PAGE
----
Many people planned exactly where they would be on New Year’s Eve 1999—at a grand hotel gala or a backyard cookout with friends. My husband, Michael, our 13-year-old son, Madison, and I did the opposite. We left San Antonio a few days before the holiday to wander around in southern Louisiana. For four precious days, we would not have to be anywhere in particular at any given time.
Our plan: Each day, one of us would make all the choices—where to eat, what roads to turn on, where to sleep. The others had a pleasurable respite from responsibility. Anyone who argued with the chooser would lose privileges for his or her own day. Driving east, we felt exhilarated. How often do we do anything without specific schedules or destinations? How often do we just—meander? Everything seemed lit by possibility.
Just across the Texas-Louisiana border, Madison (who got to choose for two days) suggested we swing south toward the Gulf of Mexico on the Creole Nature Trail, a quiet road passing through the Sabine National Wildlife Refuge. There were no billboards and few cars. Brilliant pink cranes ruminated in water ditches by the roadside. Turtles sunned on rocks.
At Holly Beach, an oddly vacant coastal town of shanties and trailers tossed up against the waves, we wandered along the sand, picking up fluted shells. We thought we could rent something cheap in this place, but didn’t.
We drove on east.
Waiting for a ferryboat, we swatted giant mosquitoes and chatted with people from other cars who said the alligators were hibernating for the winter. Michael, who had brought a tape recorder, asked a boy, "What are some thoughts you have about the world right now?"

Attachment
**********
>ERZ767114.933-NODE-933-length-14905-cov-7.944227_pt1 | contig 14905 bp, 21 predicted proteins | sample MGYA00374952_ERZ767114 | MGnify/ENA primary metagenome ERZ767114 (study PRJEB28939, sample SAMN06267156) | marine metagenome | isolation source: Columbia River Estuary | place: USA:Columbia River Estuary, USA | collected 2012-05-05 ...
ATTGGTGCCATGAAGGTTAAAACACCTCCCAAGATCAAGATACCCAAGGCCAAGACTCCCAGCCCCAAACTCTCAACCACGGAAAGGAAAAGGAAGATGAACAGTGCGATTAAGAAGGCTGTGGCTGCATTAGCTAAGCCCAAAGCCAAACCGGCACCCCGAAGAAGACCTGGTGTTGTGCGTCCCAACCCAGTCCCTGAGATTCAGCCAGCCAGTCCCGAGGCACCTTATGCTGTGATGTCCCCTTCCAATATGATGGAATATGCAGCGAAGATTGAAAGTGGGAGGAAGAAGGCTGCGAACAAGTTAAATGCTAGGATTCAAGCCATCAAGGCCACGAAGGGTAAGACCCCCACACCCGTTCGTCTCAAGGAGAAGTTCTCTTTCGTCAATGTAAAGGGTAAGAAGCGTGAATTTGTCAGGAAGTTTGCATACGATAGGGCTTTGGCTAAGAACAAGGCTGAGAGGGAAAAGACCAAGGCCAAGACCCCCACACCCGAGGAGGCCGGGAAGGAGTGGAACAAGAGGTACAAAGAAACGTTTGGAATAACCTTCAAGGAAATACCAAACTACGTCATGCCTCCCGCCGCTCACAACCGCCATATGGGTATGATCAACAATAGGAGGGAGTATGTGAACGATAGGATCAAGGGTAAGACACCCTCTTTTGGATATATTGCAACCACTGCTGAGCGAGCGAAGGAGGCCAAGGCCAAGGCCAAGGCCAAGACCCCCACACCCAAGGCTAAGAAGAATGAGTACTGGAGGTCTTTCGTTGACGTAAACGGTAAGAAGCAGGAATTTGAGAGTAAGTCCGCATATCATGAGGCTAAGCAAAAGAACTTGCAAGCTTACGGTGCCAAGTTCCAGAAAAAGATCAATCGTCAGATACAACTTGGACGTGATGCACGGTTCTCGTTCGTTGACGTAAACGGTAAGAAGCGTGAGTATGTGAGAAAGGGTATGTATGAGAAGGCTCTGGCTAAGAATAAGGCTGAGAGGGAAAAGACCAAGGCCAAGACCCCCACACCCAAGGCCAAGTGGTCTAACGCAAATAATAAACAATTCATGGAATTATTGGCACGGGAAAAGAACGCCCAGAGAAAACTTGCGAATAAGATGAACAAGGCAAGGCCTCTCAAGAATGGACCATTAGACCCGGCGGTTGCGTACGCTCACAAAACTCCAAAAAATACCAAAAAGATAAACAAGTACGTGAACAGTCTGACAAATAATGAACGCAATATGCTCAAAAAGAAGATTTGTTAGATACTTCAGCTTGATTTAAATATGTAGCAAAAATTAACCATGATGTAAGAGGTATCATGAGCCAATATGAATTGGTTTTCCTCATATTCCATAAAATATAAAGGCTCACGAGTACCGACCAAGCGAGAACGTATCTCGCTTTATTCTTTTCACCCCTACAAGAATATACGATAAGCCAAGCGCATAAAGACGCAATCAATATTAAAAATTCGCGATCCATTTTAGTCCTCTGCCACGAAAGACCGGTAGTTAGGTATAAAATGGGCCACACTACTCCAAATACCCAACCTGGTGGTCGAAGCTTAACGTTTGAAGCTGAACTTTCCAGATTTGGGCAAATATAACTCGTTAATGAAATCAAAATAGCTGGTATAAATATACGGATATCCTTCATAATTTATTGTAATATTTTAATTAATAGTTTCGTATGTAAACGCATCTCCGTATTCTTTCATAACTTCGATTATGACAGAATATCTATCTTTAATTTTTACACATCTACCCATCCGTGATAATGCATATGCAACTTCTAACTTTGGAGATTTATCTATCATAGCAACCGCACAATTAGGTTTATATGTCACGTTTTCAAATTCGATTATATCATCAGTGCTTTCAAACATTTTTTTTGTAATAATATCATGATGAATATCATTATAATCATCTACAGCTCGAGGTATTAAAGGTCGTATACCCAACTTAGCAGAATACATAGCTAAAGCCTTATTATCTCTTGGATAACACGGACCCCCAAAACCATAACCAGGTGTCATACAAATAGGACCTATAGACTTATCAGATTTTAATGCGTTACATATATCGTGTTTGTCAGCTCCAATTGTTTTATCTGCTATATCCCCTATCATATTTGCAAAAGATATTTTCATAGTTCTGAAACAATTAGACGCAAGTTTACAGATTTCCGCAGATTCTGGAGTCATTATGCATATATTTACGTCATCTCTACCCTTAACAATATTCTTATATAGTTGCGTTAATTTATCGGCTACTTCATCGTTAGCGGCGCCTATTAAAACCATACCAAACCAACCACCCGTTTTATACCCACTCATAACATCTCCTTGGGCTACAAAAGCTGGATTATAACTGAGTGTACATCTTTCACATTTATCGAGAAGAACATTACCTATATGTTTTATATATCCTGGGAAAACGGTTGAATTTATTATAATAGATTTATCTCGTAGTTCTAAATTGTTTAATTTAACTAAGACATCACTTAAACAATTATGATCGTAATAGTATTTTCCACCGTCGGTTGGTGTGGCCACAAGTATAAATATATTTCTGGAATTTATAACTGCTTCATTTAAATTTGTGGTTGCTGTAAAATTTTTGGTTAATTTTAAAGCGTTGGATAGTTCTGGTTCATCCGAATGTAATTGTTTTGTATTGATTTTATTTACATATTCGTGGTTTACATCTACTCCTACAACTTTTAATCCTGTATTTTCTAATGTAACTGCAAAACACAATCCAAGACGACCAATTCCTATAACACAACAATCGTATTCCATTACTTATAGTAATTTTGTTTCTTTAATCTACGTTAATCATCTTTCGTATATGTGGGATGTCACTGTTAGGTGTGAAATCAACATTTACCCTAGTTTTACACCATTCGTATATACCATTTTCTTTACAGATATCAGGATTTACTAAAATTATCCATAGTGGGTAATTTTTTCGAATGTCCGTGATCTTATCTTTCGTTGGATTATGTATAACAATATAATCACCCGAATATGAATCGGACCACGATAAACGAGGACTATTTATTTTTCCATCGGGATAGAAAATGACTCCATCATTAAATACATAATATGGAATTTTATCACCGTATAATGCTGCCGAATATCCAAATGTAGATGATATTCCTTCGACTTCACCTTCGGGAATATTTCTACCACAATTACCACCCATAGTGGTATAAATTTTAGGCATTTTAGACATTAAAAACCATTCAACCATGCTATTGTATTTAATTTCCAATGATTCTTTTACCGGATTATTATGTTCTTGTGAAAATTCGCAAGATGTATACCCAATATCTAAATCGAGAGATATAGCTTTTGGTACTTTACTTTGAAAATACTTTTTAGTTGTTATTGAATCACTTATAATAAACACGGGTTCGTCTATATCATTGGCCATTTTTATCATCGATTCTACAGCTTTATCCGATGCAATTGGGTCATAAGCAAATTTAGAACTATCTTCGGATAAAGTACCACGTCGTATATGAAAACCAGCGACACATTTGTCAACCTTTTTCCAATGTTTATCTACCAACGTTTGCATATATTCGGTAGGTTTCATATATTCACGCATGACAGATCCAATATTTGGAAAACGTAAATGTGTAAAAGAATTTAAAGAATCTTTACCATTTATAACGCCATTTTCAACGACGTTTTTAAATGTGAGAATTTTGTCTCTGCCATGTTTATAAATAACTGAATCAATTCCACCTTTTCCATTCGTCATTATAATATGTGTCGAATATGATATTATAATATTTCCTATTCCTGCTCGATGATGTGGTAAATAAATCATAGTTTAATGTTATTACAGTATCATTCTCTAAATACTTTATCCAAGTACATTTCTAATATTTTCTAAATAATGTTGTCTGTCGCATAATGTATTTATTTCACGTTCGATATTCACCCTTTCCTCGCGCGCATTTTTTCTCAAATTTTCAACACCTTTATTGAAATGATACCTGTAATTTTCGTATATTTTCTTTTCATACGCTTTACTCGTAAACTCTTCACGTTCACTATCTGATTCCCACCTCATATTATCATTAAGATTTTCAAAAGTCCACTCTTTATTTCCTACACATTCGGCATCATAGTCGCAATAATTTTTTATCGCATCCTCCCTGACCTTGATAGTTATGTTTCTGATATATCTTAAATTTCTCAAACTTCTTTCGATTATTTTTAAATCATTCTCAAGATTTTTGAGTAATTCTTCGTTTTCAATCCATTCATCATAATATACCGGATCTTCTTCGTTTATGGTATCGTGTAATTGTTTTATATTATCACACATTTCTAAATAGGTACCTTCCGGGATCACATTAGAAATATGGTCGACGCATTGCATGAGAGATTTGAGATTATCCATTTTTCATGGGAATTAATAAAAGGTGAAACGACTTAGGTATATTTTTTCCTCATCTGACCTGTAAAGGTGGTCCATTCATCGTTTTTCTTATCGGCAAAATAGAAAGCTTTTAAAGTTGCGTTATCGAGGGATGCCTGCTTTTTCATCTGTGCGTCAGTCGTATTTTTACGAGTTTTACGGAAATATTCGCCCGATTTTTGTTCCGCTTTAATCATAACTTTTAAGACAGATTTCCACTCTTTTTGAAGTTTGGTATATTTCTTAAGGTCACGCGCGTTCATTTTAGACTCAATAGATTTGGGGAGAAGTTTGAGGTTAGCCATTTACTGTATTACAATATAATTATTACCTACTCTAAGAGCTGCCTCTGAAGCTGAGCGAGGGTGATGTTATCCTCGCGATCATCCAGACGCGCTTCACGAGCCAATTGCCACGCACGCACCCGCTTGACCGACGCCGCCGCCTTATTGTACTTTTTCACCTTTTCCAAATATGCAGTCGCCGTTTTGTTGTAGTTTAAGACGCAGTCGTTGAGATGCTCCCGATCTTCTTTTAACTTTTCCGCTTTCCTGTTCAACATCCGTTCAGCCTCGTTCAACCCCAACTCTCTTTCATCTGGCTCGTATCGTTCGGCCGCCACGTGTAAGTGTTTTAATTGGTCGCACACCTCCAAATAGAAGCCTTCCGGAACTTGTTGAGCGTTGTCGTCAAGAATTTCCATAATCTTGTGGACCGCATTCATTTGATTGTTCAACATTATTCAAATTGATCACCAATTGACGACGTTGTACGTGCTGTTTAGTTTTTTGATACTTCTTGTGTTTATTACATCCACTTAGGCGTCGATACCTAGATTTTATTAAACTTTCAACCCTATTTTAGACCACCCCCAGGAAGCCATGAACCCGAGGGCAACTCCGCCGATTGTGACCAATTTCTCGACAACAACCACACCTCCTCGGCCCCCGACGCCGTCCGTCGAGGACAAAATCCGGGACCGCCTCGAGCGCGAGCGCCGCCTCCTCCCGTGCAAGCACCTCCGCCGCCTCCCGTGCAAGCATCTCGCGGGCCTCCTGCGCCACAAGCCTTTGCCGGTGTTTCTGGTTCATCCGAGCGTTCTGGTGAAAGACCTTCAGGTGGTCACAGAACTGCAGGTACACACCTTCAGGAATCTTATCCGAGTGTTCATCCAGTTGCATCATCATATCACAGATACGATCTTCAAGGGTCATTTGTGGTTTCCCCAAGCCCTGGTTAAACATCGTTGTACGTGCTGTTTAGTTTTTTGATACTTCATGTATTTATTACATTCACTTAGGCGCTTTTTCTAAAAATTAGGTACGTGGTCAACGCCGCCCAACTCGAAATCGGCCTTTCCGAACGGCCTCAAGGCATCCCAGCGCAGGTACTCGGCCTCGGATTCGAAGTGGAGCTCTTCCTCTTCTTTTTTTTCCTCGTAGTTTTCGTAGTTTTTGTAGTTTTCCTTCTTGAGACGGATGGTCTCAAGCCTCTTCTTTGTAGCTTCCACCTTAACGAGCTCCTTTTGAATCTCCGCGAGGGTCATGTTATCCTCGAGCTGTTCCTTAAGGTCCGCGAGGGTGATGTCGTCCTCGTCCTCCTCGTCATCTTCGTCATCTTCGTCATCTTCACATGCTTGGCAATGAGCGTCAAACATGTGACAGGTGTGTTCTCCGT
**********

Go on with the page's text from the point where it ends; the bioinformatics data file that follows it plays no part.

"I think people fight too much," the boy answered, his Cajun accent irresistible.
In Cameron, Louisiana, we ordered fresh shrimp and broccoli at an immaculate Chinese restaurant. Fishermen kept popping through the screen door to gamble in a closet. At our raggedy motel, the proprietor said the world would definitely end on January 8. Her towels smelled like propane.
In the morning we drove past the mysteriously silent Rockefeller National Wildlife Refuge, U-turning once to park for an hour. We sat on the ground under luscious, moss-draped trees, hoping the unseasonably warm weather might wake an alligator. Then we drove north toward Abbeville, past rice fields, old-fashioned frame houses, boats, bayous, and piers.
A small French café on Abbeville’s main square served up stunning fresh shrimp po’ boys. We were the last lunch customers. Our kind waitress raved about the terrific buffet we’d just missed. I felt an urgency to return and eat it someday. How is it we can feel such sudden allegiance to towns we’ve never heard of till we arrive in them?